Confinement: A month at home

When I think about the word confinement I think about restriction or an old-fashioned idea of childbirth, so when I first heard confinement in the context of traditional Chinese medicine here in Malaysia, I was cautiously intrigued, if that’s possible. My colleague was having a baby and the discussion around the office was about traditional Chinese practices regarding the health and well-being of mother and child from conception to the first month of the baby’s life.

Initially it was all too much for my western ideology, but the more I listened and the more questions I asked the more I began to get a sense of why some Malaysian women still adhere to confinement practices. And, even though I still do not fully subscribe to the notion of confinement, I do like the idea that there is a month devoted to caring for both the mother and the baby.

What is confinement?

Confinement or zuò yuè zi is the first month after the birth of your baby. According to traditional Chinese medicine practitioner’s, childbirth renders a woman’s body ‘broken’. ‘Cracks’ appear during childbirth which allow the cold to filter into joints, under the skin and throughout the whole body, making the confinement month essential for healing the mother. The whole month is geared towards warming and repairing the mother’s body.

So, how? 

There is a lot of information on the internet about confinement practices, all pretty much saying the same thing: stay warm and indoors; don’t leave the house; stay away from water and drafts; and avoid eating cooling or spicy food by sticking to a diet of ‘healty foods’. No sex, no TV, no visitors, no reading and absolutely no crying – apparently you need to rest every organ and gland in your body. However, you are allowed to lie flat and rest, rest, rest. The traditional practitioners believe that otherwise you will have problems later in life with arthritis, rheumatism and migraine headaches.

I spoke to a Malaysian friend who has had four children, and with each, a month of confinement. She believes that confinement is essential to repair the woman’s body, and although she does not adhere strictly to the ‘do’s and don’ts’ of confinement, she recommends for the new mother to be able to rest and spend time with her new baby. On each occasion of her confinement she opted for a confinement lady or yuè săo. This is the person who is employed solely to take care of the mother and the baby. The confinement lady does not do household duties, but will do mother and baby’s washing and tidying. She will cook for the mother and baby, and depending on your arrangement, may well cook for the rest of the family.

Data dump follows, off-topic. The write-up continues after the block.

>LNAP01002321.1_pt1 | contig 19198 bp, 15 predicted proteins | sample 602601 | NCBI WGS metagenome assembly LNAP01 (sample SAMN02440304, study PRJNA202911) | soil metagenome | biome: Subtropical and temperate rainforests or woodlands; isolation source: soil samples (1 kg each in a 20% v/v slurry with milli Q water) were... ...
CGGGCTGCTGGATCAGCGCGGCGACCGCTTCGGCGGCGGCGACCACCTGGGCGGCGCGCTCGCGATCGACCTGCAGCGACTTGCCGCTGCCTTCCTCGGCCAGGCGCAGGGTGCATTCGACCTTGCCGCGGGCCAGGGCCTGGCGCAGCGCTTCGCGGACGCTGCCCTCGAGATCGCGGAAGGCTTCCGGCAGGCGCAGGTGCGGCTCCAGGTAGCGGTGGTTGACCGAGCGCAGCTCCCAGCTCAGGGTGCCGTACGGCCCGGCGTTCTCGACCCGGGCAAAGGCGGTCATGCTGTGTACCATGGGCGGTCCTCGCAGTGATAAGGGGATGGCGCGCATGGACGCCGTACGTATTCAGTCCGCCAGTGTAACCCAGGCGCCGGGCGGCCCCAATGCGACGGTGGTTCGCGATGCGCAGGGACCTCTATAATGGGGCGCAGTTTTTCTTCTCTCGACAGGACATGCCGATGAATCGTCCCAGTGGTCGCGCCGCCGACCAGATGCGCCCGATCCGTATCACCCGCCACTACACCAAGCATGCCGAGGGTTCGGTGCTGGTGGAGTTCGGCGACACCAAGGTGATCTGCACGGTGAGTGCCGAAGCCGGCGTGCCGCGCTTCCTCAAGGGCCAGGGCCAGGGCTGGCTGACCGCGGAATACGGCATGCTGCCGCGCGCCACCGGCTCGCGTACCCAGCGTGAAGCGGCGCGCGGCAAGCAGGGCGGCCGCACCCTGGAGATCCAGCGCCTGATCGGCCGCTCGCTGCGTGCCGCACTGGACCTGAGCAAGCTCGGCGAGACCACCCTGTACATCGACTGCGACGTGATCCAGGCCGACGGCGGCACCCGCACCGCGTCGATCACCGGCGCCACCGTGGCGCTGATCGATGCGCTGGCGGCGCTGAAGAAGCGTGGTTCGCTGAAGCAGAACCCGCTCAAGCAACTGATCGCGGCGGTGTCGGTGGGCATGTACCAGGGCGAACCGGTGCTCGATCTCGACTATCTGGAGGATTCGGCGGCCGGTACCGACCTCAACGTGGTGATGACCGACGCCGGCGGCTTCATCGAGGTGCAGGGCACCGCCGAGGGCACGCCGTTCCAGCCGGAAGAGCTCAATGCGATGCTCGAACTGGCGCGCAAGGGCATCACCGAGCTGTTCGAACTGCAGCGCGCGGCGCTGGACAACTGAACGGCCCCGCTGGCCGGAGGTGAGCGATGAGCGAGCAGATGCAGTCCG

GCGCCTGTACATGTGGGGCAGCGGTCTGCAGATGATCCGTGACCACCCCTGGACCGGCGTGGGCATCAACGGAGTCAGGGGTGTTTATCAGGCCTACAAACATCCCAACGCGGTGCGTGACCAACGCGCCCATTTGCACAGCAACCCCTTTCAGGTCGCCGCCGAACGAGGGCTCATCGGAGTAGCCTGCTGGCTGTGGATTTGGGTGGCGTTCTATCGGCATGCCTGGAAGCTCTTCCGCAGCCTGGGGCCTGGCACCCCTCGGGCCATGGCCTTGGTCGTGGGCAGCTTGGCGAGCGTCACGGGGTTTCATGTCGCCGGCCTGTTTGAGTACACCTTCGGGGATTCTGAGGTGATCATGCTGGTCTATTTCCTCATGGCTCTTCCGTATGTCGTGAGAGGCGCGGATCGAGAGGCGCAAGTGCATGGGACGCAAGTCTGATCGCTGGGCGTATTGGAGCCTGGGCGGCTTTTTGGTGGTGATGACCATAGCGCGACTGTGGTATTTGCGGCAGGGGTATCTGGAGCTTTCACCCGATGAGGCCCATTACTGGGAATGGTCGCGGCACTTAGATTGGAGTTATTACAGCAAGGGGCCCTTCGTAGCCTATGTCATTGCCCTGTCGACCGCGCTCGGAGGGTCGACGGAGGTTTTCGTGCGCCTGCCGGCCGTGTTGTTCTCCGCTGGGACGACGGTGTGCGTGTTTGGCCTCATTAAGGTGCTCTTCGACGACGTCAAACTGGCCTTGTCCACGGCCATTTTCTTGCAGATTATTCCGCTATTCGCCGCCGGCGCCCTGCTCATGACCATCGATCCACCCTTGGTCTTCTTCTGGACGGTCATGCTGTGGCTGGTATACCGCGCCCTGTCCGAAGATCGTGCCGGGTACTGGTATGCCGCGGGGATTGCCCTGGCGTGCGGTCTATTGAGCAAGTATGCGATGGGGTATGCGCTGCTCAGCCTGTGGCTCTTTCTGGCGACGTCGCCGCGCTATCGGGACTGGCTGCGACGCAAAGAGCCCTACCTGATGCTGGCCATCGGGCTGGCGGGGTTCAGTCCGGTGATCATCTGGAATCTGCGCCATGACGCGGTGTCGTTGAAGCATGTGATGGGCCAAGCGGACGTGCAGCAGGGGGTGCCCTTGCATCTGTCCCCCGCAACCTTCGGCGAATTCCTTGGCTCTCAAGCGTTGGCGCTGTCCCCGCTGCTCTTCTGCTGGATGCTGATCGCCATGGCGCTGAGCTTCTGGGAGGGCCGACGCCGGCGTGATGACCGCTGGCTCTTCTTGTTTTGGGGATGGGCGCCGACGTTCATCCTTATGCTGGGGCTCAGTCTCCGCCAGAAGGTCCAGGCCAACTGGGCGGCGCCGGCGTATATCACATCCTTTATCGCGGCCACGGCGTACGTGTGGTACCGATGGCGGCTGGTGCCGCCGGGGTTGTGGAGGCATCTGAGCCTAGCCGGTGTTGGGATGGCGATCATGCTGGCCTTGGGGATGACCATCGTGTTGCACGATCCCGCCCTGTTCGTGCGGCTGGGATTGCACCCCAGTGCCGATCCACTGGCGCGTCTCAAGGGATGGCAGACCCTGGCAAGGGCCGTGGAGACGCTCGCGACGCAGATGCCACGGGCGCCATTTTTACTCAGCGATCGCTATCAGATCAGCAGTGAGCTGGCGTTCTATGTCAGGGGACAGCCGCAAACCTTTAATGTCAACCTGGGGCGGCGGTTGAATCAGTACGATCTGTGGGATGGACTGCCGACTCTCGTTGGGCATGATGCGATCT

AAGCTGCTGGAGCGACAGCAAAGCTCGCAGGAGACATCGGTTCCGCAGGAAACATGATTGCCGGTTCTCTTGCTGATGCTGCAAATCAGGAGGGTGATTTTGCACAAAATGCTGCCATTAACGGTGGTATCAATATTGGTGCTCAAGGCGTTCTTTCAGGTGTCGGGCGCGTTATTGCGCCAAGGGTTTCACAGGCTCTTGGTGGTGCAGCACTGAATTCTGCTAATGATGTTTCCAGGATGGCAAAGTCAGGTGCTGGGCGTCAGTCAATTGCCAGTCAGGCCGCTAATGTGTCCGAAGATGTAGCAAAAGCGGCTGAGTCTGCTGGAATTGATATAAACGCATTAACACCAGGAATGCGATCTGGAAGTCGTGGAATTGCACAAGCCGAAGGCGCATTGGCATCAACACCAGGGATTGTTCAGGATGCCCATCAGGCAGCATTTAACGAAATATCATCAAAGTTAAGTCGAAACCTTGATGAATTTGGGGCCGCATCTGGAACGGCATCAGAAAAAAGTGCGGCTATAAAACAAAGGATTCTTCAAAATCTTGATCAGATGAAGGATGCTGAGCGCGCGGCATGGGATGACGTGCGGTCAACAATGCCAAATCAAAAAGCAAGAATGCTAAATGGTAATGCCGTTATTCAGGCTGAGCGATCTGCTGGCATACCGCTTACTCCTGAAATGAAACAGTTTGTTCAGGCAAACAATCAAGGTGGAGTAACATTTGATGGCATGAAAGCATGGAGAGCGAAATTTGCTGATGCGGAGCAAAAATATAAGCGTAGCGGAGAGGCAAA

Would a confinement lady work for me?

In Malaysia it is easy to get good, reliable help in the house, and if you already have a good live in helper who has had previous experience with babies, the idea of a confinement lady may be somewhat redundant. But for first time or even second time mums away from their usual support networks the confinement lady may just well be the ticket. Breastfeeding and a baby that doesn’t settle easily can sometimes be a challenge and an extra pair of maternal hands may make the transition into motherhood all that much smoother.

confinementPhoto: Becs Viveash

For many who do not subscribe to traditional Chinese medicine and tradition, the idea of not washing your hair, brushing your teeth or being allowed to cool down in the tropics, whilst having to eat a restricted diet, may seem unfathomable, but confinement does not have to follow the strict letter of practice if you find a person who is willing to adapt the customs.

A Malaysian friend flew her confinement lady to Belgium, where she was living at the time. She followed the western practices of bathing and leaving the house, but was grateful for an extra pair of maternal hands while her family were so far away.

According to the Babycenter, both Malay and Indian women take on the confinement period and adapt it to their own traditions and beliefs. One thing they encourage is to make it work for you: “it is all about helping the new mum relax and regain her energy.’

If you do want to consider a confinement lady make sure that you do your research and think about these points:

  • Understand fully what confinement is and the reasons why it is practiced.
  • If you are still comfortable, start researching for a good confinement lady who you can communicate with. One important piece of advice I was given by my Malaysian friend was try to find a confinement lady who is recommended by someone who has similar views on confinement as you.
  • Before employing anyone, discuss how strict you are with confinement practices.
  • Only you will know if you can manage another woman in your house issuing instructions – instructions that she will whole-heartedly believe to be the best for you and your baby – and instructions which maybe quite foreign to your own belief system and views. Remember that motherhood is not a ‘one size fits all’ ideology.

A lovely ending to confinement is the full moon party. This is where mother and baby are welcomed out of the house for the first time. A celebration of life and health, usually attended by family and (luckily for me) on occasions, friends. We gathered together and, in true Malaysian tradition, celebrated with traditional confinement food, full moon treats and gifts for the mother and baby.

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